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help understanding usage of Service Broker

    Question

  • Hello,

    I am trying to learn/understand Service Broker and how it works and more importantly, what is the practical use of it?
    Just like anything else, I googled on this and I kind of got very basic understanding on how to configure one(again, very basic) but what I could not comprehend in what Situations it is used??

    Most of the videos/blogs, I referred say it is 'asynchoronizing messages systems that can send messages across sql sever databases ....' but what I do not understand like where is it required??
    Does any body have good references that explain in what situations service broker is used?? Any help is appreciated.

    In short, I would like learn about the practical usage of Service broker. Thank you


    Hope it Helps!!

    Tuesday, November 19, 2013 3:28 PM

Answers

  • say it is 'asynchoronizing messages systems that can send messages across sql sever databases ....'

    Yes, that's one of the main advantages.

    Additonal to Jason a real example from my site: We have a ERP software and when a user changes the description of an item, a PDF file will be created.

    This is started by a trigger, which simply sends a message to a queue; done within a millisecond. A process triggers on queue notification, exports the description, converts it's to PDF and copy the file to the final destination; this take for a file about 20 second. Imagine this would be done syncron in the trigger; this would kill every performance, especially if you update the data in a batch.


    Olaf Helper

    [ Blog] [ Xing] [ MVP]

    • Marked as answer by Stan210 Tuesday, November 19, 2013 5:54 PM
    Tuesday, November 19, 2013 3:52 PM
  • I've written a couple of service broker applications, and the main benefit I have seen is asynchronous processing and scalability.

    For example, let's say you want to have some expensive process (like calling a powershell script through xpcmdshell) run whenever a certain condition is met.  Without service broker, the calling transaction has to wait for that long process to complete.  With broker, you fire a message off and the outer transaction completes.  The expensive or long-running process finishes outside the scope of that transaction, which is great for high-volume environments.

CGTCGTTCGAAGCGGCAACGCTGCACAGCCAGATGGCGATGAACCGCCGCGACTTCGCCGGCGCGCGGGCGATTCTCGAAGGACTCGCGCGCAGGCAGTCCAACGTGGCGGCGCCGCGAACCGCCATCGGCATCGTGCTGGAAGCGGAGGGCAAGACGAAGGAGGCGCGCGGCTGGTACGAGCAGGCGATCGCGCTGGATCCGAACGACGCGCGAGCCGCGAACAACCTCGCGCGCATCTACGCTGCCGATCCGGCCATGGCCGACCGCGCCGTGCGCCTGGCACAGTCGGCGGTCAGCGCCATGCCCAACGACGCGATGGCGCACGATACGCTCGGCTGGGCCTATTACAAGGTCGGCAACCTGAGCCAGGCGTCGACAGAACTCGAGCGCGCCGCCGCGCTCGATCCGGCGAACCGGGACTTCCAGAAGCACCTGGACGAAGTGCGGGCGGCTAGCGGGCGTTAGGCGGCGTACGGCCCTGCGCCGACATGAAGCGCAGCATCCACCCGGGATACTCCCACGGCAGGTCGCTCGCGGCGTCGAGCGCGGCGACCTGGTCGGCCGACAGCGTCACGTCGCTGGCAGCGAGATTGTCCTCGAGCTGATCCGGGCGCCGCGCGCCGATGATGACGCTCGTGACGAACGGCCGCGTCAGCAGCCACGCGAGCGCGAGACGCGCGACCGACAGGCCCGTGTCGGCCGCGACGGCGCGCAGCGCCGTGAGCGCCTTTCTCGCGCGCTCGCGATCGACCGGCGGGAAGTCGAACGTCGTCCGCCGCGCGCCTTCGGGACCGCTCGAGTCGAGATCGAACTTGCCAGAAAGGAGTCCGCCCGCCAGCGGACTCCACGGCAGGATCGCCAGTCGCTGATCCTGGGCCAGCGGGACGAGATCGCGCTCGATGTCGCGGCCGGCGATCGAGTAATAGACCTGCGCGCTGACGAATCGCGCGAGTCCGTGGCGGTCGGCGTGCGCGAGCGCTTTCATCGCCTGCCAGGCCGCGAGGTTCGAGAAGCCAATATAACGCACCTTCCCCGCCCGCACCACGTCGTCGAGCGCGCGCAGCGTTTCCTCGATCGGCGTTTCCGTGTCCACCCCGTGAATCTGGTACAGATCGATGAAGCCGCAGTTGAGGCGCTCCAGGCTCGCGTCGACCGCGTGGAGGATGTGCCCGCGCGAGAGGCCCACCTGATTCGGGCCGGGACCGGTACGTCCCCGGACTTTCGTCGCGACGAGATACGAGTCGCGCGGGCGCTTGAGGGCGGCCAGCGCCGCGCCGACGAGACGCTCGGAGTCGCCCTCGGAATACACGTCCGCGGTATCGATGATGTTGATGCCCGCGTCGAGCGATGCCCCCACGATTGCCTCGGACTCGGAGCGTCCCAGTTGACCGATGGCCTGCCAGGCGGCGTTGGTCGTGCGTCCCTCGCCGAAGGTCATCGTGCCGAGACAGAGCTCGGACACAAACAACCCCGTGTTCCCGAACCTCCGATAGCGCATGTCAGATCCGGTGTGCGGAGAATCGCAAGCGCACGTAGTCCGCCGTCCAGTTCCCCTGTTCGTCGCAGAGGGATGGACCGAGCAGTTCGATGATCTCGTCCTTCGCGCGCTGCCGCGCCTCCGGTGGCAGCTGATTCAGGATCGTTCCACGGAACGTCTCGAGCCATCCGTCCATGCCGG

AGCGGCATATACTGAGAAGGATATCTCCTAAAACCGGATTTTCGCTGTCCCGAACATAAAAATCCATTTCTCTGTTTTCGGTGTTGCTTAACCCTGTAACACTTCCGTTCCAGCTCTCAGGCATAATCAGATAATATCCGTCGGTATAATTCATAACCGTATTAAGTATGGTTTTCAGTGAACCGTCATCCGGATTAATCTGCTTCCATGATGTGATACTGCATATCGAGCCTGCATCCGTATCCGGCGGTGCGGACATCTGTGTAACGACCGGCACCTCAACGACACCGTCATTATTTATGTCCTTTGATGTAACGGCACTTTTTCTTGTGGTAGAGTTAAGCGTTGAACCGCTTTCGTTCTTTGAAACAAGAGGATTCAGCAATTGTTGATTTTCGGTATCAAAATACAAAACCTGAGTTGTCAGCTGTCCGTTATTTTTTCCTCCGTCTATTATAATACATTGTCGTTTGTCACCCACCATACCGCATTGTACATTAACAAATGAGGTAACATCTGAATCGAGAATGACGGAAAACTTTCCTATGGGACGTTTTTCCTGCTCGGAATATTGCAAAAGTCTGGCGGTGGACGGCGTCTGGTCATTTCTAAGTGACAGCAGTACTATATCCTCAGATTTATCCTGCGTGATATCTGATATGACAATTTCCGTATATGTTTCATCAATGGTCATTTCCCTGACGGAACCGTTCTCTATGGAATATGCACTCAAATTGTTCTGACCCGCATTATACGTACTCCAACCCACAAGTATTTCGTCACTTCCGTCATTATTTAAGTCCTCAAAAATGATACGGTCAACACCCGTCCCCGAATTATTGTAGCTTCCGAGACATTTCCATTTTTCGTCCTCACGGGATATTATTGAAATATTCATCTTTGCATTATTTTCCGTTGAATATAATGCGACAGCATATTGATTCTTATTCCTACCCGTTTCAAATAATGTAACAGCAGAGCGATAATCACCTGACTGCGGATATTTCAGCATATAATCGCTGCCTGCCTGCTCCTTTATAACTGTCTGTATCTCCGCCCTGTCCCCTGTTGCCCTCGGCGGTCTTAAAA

For scalability, broker is very good at handling large numbers of transactions in order.  It always processes messages in chronological order, and the engine can spin up multiple instances of the queue monitor procedure if needed, so it dynamically multi-threads as volume dictates.

    It's also handy for sending data across servers. Using routes and endpoints this is very configurable and can be easily failed over to a different server or database with a few small changes.

    • Proposed as answer by SathyanarrayananSMVP Tuesday, November 19, 2013 3:48 PM
    • Marked as answer by Stan210 Tuesday, November 19, 2013 5:54 PM
    Tuesday, November 19, 2013 3:39 PM

All replies

  • I've written a couple of service broker applications, and the main benefit I have seen is asynchronous processing and scalability.

    For example, let's say you want to have some expensive process (like calling a powershell script through xpcmdshell) run whenever a certain condition is met.  Without service broker, the calling transaction has to wait for that long process to complete.  With broker, you fire a message off and the outer transaction completes.  The expensive or long-running process finishes outside the scope of that transaction, which is great for high-volume environments.